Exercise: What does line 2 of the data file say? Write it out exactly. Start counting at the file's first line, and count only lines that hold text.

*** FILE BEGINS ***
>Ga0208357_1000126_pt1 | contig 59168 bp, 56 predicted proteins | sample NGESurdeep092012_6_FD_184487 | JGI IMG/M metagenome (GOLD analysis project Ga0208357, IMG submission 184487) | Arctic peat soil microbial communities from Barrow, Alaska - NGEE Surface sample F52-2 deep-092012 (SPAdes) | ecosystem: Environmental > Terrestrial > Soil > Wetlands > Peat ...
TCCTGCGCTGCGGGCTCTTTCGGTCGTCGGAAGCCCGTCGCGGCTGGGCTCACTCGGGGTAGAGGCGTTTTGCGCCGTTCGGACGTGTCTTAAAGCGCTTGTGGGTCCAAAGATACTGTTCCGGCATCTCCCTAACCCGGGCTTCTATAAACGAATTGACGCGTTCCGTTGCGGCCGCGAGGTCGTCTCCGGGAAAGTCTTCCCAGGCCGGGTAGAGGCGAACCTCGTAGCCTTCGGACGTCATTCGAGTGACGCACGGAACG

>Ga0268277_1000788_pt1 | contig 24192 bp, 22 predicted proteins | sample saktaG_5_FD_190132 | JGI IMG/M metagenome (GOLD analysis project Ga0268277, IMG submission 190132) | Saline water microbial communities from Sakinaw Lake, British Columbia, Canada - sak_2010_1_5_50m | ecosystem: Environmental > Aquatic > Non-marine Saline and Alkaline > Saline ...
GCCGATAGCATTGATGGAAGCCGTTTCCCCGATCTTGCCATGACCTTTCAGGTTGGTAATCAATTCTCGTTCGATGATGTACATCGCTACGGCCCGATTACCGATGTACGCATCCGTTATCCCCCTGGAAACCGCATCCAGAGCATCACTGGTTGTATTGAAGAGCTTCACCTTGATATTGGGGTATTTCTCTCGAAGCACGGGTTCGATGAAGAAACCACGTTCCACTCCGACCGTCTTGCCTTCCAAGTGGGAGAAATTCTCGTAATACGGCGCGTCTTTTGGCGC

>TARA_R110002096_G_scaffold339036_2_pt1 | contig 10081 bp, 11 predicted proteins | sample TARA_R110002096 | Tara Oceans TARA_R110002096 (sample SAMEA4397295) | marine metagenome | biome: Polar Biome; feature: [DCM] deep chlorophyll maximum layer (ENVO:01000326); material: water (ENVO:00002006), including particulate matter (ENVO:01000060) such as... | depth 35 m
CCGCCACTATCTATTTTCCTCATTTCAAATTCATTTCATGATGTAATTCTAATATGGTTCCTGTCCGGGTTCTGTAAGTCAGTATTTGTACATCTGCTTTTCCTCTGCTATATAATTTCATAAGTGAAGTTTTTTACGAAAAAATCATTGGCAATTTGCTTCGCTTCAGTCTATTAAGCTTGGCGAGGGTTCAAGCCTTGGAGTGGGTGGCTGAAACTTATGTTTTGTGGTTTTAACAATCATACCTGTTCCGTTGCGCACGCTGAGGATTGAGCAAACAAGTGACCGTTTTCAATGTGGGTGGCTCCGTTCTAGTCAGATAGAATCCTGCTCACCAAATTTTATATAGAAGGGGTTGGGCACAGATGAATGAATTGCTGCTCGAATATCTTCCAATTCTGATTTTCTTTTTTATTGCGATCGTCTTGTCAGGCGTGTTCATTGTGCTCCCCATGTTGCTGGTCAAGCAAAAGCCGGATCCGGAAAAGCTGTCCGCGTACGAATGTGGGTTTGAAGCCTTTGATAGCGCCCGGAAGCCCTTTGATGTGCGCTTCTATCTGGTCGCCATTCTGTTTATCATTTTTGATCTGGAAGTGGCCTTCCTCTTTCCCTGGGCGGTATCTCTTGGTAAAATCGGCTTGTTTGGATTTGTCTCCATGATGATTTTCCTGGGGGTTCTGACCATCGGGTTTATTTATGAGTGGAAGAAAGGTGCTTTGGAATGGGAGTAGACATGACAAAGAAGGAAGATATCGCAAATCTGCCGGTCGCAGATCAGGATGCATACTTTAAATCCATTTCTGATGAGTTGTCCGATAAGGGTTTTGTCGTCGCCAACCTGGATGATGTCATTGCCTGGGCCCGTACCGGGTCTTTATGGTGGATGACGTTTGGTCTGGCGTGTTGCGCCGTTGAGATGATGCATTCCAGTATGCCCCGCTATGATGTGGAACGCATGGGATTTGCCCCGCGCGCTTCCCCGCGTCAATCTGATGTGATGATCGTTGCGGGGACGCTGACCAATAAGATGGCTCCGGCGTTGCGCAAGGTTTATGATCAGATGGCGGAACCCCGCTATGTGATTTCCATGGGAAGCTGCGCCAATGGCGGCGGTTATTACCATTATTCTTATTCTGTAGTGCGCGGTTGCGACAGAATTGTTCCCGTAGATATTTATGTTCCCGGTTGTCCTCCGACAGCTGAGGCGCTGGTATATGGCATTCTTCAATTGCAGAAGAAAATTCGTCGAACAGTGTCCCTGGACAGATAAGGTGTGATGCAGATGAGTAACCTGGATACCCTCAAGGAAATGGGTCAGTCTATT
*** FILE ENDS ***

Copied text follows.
TCCTGCGCTGCGGGCTCTTTCGGTCGTCGGAAGCCCGTCGCGGCTGGGCTCACTCGGGGTAGAGGCGTTTTGCGCCGTTCGGACGTGTCTTAAAGCGCTTGTGGGTCCAAAGATACTGTTCCGGCATCTCCCTAACCCGGGCTTCTATAAACGAATTGACGCGTTCCGTTGCGGCCGCGAGGTCGTCTCCGGGAAAGTCTTCCCAGGCCGGGTAGAGGCGAACCTCGTAGCCTTCGGACGTCATTCGAGTGACGCACGGAACG